“We know that the risk of a widespread outbreak of the Ebola virus in America is very, very low. But it’s critical that if necessary, we’re ready to deal with the worst case scenario. We must be vigilant and prepared. We’re doing just that.” – Bridgeport Mayor Bill Finch
Bridgeport, Conn. (October 16, 2014) – Mayor Bill Finch spoke with officials from Bridgeport Hospital and Saint Vincent’s Medical Center Thursday and was briefed on protocols for treating patients who exhibit Ebola-like symptoms.
“We know that the risk of a widespread outbreak of the Ebola virus in America is very, very low,” said Mayor Finch, after Yale-New Haven Hospital reported a person who had recently returned from Liberia was admitted and placed in isolation after experiencing a fever. “But it’s critical that if necessary, we’re ready to deal with the worst case scenario. We must be vigilant and prepared. We’re doing just that.”
Mayor Finch has been briefed by staff at both hospitals in the city. Both hospitals have instituted training to keep their medical staff safe while still providing the highest level of medical care for any potential patient.
The Police and Fire Departments have reinforced universal safety precautions for all of their first responders. Mayor Finch stressed that the measures were precautionary and began prior to the patient being treated at Y-NHH.
In the Fire Department, for example, firefighters are screening all patients during medical calls by asking a series of basic questions.
“We have been closely monitoring the events in Dallas, and our thoughts and prayers go out to the people there who have contracted or potentially been exposed to the virus,” said Mayor Finch. “I also understand why people are concerned here. The risk is extremely low, but we are prepared.”
Mayor Finch and the city Department of Public Health have been working to proactively educate the public about how infectious diseases like Ebola and enterovirus are contracted -- and what preventive measures people can take to help prevent the spread of infectious disease.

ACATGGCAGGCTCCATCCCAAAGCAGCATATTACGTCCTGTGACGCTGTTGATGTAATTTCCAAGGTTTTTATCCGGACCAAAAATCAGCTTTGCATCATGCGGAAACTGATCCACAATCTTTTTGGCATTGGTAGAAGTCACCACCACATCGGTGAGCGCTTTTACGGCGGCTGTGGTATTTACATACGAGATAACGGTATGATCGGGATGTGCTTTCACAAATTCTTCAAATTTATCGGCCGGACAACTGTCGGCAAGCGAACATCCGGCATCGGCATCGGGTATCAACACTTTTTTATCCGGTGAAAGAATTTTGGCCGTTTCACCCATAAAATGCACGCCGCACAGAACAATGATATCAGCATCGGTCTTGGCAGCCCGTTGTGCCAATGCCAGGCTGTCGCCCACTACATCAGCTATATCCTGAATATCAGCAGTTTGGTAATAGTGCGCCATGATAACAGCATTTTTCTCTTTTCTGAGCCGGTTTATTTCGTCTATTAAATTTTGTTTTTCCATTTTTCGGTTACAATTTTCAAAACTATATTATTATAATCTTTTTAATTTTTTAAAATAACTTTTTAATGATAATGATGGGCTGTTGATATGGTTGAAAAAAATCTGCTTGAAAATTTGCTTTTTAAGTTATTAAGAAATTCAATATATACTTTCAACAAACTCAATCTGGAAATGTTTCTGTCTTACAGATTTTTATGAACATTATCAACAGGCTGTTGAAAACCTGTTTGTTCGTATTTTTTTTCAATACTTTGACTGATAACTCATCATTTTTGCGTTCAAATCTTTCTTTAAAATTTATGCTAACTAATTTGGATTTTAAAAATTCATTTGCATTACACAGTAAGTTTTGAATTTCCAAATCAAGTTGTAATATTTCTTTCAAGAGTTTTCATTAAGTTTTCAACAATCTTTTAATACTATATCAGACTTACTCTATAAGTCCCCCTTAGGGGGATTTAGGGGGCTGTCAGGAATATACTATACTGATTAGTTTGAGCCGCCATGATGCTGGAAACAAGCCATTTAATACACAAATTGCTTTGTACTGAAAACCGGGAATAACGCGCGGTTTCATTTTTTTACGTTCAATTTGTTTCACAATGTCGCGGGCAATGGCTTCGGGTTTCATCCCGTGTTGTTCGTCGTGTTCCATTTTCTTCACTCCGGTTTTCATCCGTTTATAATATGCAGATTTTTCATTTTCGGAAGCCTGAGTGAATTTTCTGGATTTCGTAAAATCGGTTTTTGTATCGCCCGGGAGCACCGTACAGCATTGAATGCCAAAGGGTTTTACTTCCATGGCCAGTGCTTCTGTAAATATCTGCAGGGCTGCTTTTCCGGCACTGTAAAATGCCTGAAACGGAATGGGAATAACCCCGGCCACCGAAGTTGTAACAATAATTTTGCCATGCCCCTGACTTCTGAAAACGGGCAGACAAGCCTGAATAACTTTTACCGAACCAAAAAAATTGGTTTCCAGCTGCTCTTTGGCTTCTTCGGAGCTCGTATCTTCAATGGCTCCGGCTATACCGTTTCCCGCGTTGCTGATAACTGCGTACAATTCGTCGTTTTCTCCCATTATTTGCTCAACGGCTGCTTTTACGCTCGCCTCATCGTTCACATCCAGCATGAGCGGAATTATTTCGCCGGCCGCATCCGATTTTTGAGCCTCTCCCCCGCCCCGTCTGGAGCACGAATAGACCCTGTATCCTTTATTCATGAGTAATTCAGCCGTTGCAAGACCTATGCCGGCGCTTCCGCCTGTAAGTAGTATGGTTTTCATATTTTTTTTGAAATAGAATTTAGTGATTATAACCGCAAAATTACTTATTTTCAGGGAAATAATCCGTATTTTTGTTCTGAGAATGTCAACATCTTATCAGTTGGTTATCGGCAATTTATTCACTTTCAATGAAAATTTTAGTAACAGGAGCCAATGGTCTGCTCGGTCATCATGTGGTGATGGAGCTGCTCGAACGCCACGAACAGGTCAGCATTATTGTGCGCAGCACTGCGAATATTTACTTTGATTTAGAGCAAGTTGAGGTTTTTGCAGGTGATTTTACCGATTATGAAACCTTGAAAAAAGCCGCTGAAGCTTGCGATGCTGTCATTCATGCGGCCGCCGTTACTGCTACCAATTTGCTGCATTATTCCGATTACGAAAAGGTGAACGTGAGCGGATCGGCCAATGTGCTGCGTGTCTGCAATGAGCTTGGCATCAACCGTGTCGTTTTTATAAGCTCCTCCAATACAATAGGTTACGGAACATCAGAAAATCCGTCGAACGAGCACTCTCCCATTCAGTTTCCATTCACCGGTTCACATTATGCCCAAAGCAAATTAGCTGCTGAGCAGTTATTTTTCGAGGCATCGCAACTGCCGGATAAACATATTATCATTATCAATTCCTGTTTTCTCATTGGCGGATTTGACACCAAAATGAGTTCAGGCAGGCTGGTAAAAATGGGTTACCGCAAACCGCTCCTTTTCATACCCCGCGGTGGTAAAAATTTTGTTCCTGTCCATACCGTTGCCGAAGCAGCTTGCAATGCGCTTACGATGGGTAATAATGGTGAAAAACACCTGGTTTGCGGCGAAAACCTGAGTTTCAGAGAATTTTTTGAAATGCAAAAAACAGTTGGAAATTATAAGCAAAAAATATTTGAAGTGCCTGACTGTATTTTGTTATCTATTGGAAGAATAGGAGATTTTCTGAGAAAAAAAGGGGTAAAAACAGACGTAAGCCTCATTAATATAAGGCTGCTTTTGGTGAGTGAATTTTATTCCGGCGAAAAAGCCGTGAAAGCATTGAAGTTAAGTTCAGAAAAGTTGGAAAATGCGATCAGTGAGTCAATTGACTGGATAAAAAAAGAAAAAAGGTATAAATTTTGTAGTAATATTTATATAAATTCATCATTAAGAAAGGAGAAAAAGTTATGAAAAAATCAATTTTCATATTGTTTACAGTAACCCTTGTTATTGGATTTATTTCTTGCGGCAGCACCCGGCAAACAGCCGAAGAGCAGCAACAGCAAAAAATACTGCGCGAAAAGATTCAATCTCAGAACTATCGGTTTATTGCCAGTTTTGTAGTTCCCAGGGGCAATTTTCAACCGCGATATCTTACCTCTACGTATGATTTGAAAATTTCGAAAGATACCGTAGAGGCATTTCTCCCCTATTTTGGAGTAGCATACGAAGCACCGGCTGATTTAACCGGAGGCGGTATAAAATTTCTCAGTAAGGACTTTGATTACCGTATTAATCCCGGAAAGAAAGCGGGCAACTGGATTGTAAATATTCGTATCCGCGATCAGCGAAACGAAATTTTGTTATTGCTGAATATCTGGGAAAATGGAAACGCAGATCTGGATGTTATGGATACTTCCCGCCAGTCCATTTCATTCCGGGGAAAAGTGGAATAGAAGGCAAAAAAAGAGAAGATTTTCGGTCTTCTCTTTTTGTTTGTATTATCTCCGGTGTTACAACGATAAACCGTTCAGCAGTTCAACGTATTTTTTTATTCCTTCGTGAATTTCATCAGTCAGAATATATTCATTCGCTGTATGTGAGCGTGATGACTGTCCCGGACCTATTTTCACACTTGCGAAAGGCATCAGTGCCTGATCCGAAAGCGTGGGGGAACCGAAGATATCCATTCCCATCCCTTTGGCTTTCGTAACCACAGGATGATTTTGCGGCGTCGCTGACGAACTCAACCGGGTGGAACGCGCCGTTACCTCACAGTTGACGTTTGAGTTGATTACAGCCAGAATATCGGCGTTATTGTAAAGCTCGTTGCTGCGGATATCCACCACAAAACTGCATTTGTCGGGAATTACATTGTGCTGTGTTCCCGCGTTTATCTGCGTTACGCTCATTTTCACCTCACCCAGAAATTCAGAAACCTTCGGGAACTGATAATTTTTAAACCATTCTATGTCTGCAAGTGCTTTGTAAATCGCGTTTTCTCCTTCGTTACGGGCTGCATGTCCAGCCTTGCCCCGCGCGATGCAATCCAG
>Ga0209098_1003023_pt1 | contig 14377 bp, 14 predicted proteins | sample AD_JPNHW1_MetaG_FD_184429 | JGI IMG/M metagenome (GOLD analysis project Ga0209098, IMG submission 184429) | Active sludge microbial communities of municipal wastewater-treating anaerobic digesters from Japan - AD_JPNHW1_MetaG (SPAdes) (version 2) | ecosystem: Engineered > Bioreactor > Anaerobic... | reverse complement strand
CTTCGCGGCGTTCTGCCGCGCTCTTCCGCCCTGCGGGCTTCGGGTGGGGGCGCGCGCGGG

Ebola is a rare virus found in several African countries.
To protect from Ebola:
- Wash your hands often with soap and water or use an alcohol-based hand sanitizer.
- Do NOT touch the blood or body fluids (like urine, feces, saliva, vomit, sweat, and semen) of people who are sick.
- Do NOT handle items that may have come in contact with a sick person’s blood or body fluids, like clothes, bedding, needles, or medical equipment.
Information about Ebola: ion about Ebola:
- The likelihood of getting Ebola is extremely low unless there is direct contact with the blood or bodily fluids (like urine, saliva, feces, vomit, sweat, and semen) of a person who has Ebola or through direct handling of bats, rodents, or nonhuman primates from areas with Ebola outbreaks.
- Early symptoms of Ebola include fever, headache, body aches, cough, stomach pain, vomiting and diarrhea. Other illnesses, such as influenza or malaria, are often ruled out before Ebola testing.
- Chlorine disinfection, heat, direct sunlight, soaps and detergents can kill the Ebola virus.
- Ebola is only "moderately" contagious. Most people who have become infected lived with or cared for an ill patient. In the rare event that a person infected with Ebola was unknowingly transported by air, the risks to other passengers are low because close contact with body fluids is required for infection.
- There's no vaccine to prevent Ebola and medications to treat the virus are experimental. Currently, the best treatment for Ebola is supportive care; fluids, oxygen, rest and keeping blood pressure steady. Once someone recovers from Ebola, they can no longer spread the virus.
- Medical facilities in the U.S. are better equipped to handle Ebola, unlike conditions currently being experienced in West Africa. Widespread infection is not likely, due to the advanced medical capabilities of the United States.
- Fever (greater than 101.5 F), severe headache, muscle pain, weakness, diarrhea, vomiting, abdominal (stomach) pain, unexpected hemorrhage (bleeding or bruising).
- Symptoms may appear anywhere from 2 to 21 days after exposure to Ebola, but the average is 8 to 10 days.
- Persons who feel they have been exposed to Ebola should self-isolate themselves and avoid contact with other individuals. Medical attention should be sought immediately.
For more information, visit the CDC’s web page for Ebola at http://www.cdc.gov/vhf/ebola/.